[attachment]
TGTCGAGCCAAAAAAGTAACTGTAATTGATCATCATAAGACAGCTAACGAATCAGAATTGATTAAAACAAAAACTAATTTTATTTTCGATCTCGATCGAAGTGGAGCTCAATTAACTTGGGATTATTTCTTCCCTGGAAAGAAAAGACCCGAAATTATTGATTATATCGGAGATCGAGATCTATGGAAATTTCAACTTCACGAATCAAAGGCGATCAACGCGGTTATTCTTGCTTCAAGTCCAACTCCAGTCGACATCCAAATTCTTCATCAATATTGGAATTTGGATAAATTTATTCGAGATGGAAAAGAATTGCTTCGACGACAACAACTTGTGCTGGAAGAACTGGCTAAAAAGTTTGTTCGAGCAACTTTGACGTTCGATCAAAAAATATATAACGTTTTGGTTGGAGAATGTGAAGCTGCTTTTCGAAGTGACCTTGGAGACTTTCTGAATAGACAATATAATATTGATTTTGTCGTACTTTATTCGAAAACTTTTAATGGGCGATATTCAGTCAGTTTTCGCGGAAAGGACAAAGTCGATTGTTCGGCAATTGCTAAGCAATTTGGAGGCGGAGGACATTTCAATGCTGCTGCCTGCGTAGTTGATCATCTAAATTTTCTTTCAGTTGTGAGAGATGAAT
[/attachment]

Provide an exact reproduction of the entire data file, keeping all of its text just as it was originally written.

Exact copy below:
TGTCGAGCCAAAAAAGTAACTGTAATTGATCATCATAAGACAGCTAACGAATCAGAATTGATTAAAACAAAAACTAATTTTATTTTCGATCTCGATCGAAGTGGAGCTCAATTAACTTGGGATTATTTCTTCCCTGGAAAGAAAAGACCCGAAATTATTGATTATATCGGAGATCGAGATCTATGGAAATTTCAACTTCACGAATCAAAGGCGATCAACGCGGTTATTCTTGCTTCAAGTCCAACTCCAGTCGACATCCAAATTCTTCATCAATATTGGAATTTGGATAAATTTATTCGAGATGGAAAAGAATTGCTTCGACGACAACAACTTGTGCTGGAAGAACTGGCTAAAAAGTTTGTTCGAGCAACTTTGACGTTCGATCAAAAAATATATAACGTTTTGGTTGGAGAATGTGAAGCTGCTTTTCGAAGTGACCTTGGAGACTTTCTGAATAGACAATATAATATTGATTTTGTCGTACTTTATTCGAAAACTTTTAATGGGCGATATTCAGTCAGTTTTCGCGGAAAGGACAAAGTCGATTGTTCGGCAATTGCTAAGCAATTTGGAGGCGGAGGACATTTCAATGCTGCTGCCTGCGTAGTTGATCATCTAAATTTTCTTTCAGTTGTGAGAGATGAAT